Winged Australian visitor migrates 2000km

University of Otago MSc student Max Buxton pins out the Australian moth hat flew the Tasman.  PHOTO: GERARD O’BRIEN
University of Otago MSc student Max Buxton pins out the Australian moth hat flew the Tasman. PHOTO: GERARD O’BRIEN

A migrating moth considered a delicacy in parts of Australia has been blown across the Tasman to Cardrona.

The bogong (Agrotis infusa) was alive and well when it landed, but was then euthanised to become part of a moth collection being prepared by Otago scientists.

Landcare lepidopterist Dr Robert Hoare, of Auckland, told the Otago Daily Times it was not too uncommon for Australian moths to find their way to New Zealand, although the appearance of bogong was ‘‘irregular''.

Dr Hoare said the 5cm-wide moth would have grown up in the dry interior of Queensland.

In spring, to avoid the heat of summer, it would have set out on a 1000km migration to mountain caves south of Canberra, flying at night and resting during the day.

However, a low pressure system would have picked up the moth, and over three days in November, given it a ‘‘wind-assisted passage'' 2000km to Cardrona.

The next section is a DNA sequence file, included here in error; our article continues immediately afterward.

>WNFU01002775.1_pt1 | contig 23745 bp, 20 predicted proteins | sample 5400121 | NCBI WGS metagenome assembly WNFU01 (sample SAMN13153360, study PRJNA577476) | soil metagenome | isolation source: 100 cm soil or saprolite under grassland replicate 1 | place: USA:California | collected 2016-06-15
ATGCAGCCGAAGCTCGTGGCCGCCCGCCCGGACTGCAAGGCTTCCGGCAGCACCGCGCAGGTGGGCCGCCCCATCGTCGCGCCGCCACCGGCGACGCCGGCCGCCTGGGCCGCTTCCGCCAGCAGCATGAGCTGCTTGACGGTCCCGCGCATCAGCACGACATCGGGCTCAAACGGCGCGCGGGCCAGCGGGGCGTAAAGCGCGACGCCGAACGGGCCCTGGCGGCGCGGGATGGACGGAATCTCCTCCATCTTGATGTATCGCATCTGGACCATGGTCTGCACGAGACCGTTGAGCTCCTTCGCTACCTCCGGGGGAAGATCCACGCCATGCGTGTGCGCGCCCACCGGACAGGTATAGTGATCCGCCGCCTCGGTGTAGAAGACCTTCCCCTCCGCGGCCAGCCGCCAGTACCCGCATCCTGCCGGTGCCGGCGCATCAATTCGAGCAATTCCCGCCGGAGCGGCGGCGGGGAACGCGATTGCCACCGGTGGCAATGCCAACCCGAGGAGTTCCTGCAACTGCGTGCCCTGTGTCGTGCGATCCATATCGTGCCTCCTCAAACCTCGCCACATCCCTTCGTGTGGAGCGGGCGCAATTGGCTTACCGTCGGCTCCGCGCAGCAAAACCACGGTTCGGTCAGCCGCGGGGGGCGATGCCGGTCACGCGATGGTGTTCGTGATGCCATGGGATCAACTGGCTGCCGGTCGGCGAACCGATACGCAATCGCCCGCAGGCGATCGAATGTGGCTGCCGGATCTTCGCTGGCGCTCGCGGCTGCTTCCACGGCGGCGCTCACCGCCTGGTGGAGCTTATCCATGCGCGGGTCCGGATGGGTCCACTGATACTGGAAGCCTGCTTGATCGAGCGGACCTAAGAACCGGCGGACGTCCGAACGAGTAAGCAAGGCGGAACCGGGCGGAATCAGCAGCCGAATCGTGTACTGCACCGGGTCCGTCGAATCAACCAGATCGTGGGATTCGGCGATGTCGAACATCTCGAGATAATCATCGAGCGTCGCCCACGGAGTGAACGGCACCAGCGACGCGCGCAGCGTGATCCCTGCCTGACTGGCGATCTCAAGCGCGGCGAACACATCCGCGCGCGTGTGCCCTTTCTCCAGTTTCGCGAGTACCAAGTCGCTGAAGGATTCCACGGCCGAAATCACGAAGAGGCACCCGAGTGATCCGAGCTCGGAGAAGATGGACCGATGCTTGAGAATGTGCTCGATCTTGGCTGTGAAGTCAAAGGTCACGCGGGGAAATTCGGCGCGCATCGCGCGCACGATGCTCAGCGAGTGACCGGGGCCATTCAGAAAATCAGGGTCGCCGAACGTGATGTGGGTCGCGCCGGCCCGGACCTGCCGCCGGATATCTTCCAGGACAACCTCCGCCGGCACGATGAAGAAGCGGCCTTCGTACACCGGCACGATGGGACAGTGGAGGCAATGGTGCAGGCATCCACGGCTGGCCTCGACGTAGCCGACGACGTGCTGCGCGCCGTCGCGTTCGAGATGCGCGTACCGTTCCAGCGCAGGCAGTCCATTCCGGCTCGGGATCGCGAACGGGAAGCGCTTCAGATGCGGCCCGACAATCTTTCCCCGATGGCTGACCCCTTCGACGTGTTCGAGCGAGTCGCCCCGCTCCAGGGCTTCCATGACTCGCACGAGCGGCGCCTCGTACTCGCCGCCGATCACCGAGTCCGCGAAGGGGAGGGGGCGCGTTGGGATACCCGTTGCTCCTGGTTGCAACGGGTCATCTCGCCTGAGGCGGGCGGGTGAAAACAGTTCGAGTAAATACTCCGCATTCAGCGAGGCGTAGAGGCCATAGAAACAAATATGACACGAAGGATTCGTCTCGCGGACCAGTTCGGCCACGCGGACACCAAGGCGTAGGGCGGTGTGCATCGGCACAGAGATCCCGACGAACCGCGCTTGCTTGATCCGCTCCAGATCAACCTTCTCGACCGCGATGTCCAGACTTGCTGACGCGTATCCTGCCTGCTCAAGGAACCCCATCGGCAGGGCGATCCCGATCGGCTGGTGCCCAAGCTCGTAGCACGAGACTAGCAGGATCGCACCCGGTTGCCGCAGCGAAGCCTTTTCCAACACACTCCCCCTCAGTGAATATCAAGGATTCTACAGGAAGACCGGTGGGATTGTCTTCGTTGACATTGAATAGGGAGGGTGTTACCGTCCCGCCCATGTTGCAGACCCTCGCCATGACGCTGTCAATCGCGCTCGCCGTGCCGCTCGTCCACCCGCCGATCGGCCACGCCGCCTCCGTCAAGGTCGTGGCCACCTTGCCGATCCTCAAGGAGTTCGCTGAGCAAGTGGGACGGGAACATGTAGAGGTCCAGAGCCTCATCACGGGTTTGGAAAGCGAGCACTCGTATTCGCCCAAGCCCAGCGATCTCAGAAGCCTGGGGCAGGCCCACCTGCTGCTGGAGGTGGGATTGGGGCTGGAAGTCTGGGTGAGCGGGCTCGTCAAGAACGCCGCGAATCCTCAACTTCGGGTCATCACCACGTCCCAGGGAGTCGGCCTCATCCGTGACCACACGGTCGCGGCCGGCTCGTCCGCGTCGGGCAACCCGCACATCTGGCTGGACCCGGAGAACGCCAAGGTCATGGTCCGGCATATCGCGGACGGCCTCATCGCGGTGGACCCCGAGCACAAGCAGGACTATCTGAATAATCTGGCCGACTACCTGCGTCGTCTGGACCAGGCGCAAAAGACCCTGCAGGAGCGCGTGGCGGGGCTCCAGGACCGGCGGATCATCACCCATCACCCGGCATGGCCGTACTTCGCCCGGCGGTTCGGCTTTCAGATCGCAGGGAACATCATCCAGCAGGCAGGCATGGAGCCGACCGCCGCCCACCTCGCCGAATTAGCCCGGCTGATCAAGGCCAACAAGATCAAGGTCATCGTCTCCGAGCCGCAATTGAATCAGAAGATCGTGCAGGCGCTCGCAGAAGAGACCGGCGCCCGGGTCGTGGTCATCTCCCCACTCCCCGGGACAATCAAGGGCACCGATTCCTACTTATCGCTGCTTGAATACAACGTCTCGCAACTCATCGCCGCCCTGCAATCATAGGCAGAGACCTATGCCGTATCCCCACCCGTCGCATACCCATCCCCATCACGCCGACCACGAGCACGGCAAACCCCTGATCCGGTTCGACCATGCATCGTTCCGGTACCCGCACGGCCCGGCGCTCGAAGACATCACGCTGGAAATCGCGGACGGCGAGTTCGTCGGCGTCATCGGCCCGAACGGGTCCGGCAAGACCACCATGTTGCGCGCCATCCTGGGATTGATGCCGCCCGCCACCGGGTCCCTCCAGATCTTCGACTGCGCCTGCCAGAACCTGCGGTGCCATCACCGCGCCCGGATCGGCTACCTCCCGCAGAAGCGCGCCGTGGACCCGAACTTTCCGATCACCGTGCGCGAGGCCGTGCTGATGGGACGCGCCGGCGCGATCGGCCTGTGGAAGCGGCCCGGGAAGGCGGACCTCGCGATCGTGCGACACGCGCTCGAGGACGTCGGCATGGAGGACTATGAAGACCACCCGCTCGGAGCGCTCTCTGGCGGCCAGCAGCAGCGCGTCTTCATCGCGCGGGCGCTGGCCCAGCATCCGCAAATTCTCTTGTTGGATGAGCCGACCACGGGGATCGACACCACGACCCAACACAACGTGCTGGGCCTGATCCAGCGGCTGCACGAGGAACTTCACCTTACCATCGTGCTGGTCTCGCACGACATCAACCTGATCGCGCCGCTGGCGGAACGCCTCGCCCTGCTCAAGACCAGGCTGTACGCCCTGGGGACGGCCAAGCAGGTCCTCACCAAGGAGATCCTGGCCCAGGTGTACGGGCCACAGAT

There it was collected in a trap, along with native New Zealand moths, as part of a study led by Landcare scientist Dr Barbara Anderson into Otago's nocturnal biodiversity.

The bogong has now been added to the collection being prepared by University of Otago Botany Department MSc student Max Buxton.

The annual migration of swarms of bogong moths are a familiar feature of southeastern Australia, particularly around Canberra.

At one time they were a rich source of protein for Aborigines, and Dr Hoare said recipes were available on line for bogong dishes.

‘‘In the spring in Canberra, when they get the migration coming in, one restaurant used to serve bogong moth frittata as a specialty,'' Dr Hoare said.

● More common moth visitors from Australia include the spangled green and the crimson speckled.

mark.price@odt.co.nz



The bogong moth.  PHOTO: GERARD O'BRIEN
The bogong moth. PHOTO: GERARD O'BRIEN

Bogong moth 

• The bogong moth was caught as part of an Otago study called ‘‘shedding light on the night: nocturnal biodiversity in the Otago region'' developed by the Clutha Valley Primary and Holy Family School communities, Orokonui Ecosanctuary staff and research scientists at Landcare Research. 

• The study is designed to address the relative lack of lepidoptera knowledge and recording in Otago, and to enable students to learn more about the environment and scientific method.

• Otago is considered a ‘‘hot spot'' for moth species in New Zealand. 

• Most New Zealand species are found nowhere else in the world.

 

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